How many people, places, enforcers, and institutions through that path serve as oppressors to that child’s ability rather than enhancers and supporters of their abilities? Or how about those that inflate that child’s ability to the point where they forget to take care of the small things that matter, like developing good work habits and treating others respectfully? Many students, who may have tons of potential, encounter more people and types than they ever might have imagined when they started out in a rug fitting blocks into spaces with that one teacher at the center. Thus, the combination to that lock of success gets more complex, and far too many of our students barely make it through year 10 of this crazy process we call schooling.

Chances are, that aforementioned student, who everyone called the exception to the rule, actually proves the rule with his / her existence. For without him / her, we may think that one’s surroundings have little to do with how well a person does, right? Right.

And when he or she makes it through the possible culture shock of 120+ students in a Greco-Roman inspired room, more than 1/2 of whom can easily afford to be there, with loans up to their eyeballs, will they believe in this idea of uniqueness and isolate themselves from people whom they once called friends and thus indirectly extracting them from people who they shared so much in common with before this college-ification?

Where does someone step in and give the student a little token called humility and say, “Keep it with you. This never runs out, and use it whenever it feels right.”?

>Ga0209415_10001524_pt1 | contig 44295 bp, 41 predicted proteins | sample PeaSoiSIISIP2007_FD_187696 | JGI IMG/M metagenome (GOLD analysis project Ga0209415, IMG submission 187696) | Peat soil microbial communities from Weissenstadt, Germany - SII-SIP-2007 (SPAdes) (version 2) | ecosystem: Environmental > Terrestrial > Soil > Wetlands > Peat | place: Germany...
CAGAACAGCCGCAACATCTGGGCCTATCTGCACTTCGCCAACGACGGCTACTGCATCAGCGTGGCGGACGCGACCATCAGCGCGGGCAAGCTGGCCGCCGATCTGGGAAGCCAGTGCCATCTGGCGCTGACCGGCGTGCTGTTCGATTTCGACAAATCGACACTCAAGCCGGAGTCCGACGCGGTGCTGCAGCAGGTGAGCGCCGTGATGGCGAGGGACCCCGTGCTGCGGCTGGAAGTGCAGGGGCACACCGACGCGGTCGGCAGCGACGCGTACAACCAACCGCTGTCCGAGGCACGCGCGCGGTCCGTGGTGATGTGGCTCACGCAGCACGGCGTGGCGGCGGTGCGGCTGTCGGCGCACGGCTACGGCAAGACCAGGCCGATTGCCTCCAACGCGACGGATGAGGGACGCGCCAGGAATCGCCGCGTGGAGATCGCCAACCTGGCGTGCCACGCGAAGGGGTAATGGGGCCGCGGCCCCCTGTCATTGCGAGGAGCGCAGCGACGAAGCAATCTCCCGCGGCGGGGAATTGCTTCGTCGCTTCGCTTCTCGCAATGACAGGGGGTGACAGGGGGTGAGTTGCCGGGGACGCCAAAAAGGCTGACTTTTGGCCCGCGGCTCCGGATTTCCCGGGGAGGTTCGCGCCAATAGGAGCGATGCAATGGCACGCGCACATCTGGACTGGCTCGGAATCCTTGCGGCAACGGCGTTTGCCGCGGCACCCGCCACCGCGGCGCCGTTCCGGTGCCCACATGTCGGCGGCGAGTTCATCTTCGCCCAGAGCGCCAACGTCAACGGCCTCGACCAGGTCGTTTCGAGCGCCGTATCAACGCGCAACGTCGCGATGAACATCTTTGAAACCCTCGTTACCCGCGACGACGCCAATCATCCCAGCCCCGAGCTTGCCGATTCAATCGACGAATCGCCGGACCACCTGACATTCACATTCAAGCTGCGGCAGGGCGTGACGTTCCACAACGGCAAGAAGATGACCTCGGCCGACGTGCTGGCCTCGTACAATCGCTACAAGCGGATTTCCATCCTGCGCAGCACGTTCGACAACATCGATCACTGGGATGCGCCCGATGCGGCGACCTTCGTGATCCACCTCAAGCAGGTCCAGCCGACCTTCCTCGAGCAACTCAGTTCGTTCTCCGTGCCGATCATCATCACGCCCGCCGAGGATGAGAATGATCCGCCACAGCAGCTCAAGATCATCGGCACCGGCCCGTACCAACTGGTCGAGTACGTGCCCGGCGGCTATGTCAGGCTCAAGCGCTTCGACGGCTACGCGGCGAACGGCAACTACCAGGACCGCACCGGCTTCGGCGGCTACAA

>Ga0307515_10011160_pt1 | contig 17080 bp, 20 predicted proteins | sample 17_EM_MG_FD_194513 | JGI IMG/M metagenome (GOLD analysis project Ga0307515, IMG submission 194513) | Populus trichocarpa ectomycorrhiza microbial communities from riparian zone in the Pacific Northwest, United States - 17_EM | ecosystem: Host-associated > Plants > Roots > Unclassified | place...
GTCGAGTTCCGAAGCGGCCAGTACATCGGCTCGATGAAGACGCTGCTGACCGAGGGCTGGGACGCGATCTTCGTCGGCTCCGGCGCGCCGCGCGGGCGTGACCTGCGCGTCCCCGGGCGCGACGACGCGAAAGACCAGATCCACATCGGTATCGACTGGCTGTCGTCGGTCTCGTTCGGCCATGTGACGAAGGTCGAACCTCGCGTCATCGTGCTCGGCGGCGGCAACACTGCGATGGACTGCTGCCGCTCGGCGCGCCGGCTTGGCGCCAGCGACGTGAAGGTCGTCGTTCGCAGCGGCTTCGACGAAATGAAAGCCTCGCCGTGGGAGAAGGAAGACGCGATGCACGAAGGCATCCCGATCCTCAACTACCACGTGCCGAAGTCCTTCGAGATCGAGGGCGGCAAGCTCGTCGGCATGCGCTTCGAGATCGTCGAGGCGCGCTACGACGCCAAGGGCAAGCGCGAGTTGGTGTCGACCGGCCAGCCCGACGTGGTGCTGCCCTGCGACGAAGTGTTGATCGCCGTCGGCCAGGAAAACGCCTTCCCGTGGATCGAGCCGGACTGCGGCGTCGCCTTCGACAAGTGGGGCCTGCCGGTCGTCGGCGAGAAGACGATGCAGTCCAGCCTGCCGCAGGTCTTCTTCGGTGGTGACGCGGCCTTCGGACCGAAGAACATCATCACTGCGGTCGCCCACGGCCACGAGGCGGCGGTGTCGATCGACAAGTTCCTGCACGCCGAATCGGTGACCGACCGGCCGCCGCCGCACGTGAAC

Jose, who wants less “curriculum enhancers” and more uprooting of the current educational system …

About Jose Vilson

José Luis Vilson is a math educator, blogger, speaker, and activist. For more of my writing, buy my book This Is Not A Test: A New Narrative on Race, Class, and Education, on sale now.

Comments 1

  1. Tricia

    Yo, if you replaced “he” with “she” you could be talking about me. And I can’t speak for the others who can relate to this story, but the college-ification process is what gave me my slice of humble pie: seeing-living-befriending others who got certain opportunities so easily (including the opportunity to go to college without so much as a thought as to how they were going to pay for it) lead to a FULL appreciation for the many many many opportunities that were thrown my way because I was the smart kid and the numerous educators who paid me special attention because I was “special” – and made me feel for those who didn’t shine as bright back then but deserved the special attention nonetheless, just as much as I did. College-ification showed me that in some places, people were offered amazing educational opportunities for reasons that had absolutely nothing to do with their intelligence. Why couldn’t it be that way for my schoolmates? I can’t help but to wonder if we all got the same attention – if the school system didn’t pick and choose who got certain educational opportunities and we were all able to take advantage – what potential would have been tapped? What potential remains untapped today?